Location: Quality & Safety Assessment ResearchTitle: Relationship between meat juiciness intensity scores during chewing Author
|Savage, Elizabeth - Retired ARS Employee|
Submitted to: International Congress of Meat Science and Technology Proceedings
Publication Type: Proceedings
Publication Acceptance Date: 8/17/2014
Publication Date: 8/17/2014
Citation: Zhuang, H., Savage, E.M. 2014. Relationship between meat juiciness intensity scores during chewing. International Congress of Meat Science and Technology Proceedings. Short Paper ID-166.
Interpretive Summary: Juiciness is one of the most important eating quality attributes for consumers. Meat juiciness is exclusively measured by sensory analysis. It can be measured as the overall impression of juice perceived in the mouth during chewing, or the amount of moisture released from the meat after the initial a few chews. The relationship between these two-evaluation results and between the moisture releases after the initial bites is not well established in meat. The objective of the present study was to establish the relationship between these measurements using chicken breast meat and sensory technique called a time-intensity method. Our results show that there were significant differences in intensity scores of juiciness during chewing. Intensity scores in the first 15 bites of juiciness evaluation were highly correlated and they were also strongly correlated with overall juiciness scores. However, for the intensity scores collected between 20 and 40 bites of chewing, correlations were neither significant nor as strong as those collected in the first 15 bites. These results provide the evidence that for cooked chicken breast meat, both definitions produce the same results and any measurement of the initial moisture releases (<15 bites of chewing) is a good indicator for meat juiciness.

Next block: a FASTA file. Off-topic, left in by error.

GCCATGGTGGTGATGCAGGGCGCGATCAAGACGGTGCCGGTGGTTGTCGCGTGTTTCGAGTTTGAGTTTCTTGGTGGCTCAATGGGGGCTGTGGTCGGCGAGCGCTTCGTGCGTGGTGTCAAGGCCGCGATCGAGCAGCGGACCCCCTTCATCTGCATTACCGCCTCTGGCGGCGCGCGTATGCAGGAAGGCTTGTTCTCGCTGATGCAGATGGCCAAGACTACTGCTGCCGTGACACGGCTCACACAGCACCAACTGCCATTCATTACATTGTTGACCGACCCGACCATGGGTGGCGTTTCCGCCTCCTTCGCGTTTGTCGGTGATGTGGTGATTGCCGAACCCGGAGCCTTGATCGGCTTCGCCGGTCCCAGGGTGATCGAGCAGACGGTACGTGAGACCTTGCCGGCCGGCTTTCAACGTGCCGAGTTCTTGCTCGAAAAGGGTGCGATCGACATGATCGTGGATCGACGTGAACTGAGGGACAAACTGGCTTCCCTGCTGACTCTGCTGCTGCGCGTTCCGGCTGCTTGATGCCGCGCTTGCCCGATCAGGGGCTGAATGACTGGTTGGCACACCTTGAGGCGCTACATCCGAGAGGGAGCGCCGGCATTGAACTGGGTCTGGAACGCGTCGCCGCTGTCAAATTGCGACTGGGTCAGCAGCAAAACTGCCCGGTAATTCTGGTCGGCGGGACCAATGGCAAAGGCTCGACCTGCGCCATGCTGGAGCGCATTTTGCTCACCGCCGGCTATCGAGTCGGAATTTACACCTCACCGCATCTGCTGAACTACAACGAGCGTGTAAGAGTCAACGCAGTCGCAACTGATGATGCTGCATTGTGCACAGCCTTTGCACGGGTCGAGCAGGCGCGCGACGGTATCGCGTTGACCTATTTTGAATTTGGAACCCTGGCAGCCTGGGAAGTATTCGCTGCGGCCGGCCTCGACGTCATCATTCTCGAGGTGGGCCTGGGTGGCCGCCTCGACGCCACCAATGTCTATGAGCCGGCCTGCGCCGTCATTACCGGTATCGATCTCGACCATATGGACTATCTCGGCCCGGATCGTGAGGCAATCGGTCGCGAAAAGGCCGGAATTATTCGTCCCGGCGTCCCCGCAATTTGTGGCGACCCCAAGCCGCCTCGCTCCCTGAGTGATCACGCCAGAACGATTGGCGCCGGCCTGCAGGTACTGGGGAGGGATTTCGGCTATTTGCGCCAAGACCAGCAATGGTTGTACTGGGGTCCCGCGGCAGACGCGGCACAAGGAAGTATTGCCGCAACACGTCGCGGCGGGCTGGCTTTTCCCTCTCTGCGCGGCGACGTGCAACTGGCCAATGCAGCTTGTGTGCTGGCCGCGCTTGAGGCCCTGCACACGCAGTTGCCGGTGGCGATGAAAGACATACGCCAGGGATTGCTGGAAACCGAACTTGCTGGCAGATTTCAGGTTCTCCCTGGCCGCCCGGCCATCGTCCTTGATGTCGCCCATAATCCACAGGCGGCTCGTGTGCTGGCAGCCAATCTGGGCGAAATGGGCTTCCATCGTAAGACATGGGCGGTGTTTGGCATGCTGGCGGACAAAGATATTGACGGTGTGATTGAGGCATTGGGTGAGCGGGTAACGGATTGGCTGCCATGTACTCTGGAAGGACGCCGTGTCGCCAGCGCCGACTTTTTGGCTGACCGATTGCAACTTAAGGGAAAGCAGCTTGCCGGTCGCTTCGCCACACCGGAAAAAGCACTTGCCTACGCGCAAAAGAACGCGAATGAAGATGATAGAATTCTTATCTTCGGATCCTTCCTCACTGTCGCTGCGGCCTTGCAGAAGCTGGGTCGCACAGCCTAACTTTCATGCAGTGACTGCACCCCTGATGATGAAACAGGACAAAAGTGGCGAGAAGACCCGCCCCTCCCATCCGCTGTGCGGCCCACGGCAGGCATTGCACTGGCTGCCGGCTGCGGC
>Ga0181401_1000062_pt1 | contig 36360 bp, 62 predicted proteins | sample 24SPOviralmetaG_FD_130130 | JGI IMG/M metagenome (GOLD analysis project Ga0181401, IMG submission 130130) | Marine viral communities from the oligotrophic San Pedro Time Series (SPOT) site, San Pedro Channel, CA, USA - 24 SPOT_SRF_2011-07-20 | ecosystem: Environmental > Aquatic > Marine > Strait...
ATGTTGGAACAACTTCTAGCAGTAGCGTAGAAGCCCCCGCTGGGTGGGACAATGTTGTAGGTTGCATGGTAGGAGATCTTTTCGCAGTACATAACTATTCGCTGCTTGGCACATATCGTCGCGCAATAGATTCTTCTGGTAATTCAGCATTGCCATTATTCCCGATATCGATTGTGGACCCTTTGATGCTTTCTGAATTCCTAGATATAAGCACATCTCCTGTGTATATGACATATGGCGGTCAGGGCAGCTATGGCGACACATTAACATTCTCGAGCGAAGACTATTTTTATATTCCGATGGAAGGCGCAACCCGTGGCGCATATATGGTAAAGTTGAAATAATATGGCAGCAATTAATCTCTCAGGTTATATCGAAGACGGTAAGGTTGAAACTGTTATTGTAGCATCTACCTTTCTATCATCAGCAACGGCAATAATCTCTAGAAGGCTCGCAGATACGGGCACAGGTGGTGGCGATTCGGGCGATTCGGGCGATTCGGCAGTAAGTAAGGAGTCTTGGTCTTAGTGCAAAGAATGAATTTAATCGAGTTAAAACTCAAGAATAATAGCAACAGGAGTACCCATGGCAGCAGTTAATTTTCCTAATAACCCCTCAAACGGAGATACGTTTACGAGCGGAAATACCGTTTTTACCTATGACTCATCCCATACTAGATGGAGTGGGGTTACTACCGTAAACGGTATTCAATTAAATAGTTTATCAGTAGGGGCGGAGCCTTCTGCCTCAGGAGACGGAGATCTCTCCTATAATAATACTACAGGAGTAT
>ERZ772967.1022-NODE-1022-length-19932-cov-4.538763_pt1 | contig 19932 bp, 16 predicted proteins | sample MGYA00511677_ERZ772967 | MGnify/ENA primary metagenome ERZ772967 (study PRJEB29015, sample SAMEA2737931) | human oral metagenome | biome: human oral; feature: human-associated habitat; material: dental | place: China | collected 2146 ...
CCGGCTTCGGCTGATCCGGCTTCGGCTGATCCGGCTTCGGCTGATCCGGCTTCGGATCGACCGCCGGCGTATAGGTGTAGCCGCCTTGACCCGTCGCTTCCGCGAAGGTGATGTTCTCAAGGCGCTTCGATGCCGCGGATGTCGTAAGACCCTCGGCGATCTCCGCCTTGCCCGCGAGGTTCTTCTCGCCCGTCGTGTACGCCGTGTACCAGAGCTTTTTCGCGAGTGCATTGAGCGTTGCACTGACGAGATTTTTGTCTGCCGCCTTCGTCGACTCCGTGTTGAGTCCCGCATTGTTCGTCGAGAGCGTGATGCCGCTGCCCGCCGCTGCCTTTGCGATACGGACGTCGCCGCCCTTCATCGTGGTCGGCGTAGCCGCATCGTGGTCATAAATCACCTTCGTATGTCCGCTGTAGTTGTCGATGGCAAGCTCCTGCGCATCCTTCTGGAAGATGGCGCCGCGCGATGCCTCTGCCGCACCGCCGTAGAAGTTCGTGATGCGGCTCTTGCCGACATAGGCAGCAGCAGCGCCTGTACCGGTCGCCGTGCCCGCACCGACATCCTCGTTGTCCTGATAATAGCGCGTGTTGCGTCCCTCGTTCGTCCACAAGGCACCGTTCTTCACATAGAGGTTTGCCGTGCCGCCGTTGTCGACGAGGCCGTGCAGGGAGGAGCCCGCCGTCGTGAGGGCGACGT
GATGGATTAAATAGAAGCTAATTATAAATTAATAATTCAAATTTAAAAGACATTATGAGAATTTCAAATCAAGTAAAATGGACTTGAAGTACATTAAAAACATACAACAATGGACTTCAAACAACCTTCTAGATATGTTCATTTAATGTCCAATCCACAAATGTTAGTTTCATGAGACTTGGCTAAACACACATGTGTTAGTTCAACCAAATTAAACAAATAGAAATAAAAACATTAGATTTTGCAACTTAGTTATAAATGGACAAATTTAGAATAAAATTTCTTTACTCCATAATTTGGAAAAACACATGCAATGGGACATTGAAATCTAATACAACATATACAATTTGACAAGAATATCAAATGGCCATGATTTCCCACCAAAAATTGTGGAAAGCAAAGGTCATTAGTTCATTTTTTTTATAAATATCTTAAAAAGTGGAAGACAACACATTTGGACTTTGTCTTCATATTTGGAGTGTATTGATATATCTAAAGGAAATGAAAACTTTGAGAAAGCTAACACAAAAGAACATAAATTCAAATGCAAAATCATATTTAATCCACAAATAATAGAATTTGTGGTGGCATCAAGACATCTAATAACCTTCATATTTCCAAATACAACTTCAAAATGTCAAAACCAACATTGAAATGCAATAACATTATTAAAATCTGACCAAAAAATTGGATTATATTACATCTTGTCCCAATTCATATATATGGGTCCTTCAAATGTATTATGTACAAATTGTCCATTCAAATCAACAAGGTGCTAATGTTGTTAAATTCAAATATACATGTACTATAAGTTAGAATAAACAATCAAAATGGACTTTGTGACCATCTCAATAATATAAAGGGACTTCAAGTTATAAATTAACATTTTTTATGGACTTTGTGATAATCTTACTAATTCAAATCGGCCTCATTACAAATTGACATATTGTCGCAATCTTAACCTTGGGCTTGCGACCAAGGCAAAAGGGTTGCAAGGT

Technical Abstract: The objectives were to establish relationships between sensory juiciness intensity scores during chewing. Chicken breast meat was ground, made into 90g patties, and cooked to 78C. Sensory assessment for juiciness was made by a 7-member, trained descriptive panel using a time-intensity method followed by an overall juiciness evaluation. There were significant differences in intensity scores of juiciness during chewing. Significant linear correlations were consistently found between juiciness scores at evaluating times (seconds) that were close to each other during chewing. Juiciness intensity scores in the first 15 bites of evaluation were highly correlated (P<0.01 and r=0.79). However, for the intensity scores collected between 20 and 40 bites of chewing, correlation is neither significant (P>0.01) nor as strong as those scored in the first 15 bites. Overall juiciness scores were better correlated (P>0.70) with the scores collected in the first 20 bites of chewing. These results indicate that for cooked chicken breast meat, any measurement of the moisture released in the first 15 bites or during the first 15 seconds of chewing provide the results similar to each other and is a good indicator for overall meat juiciness.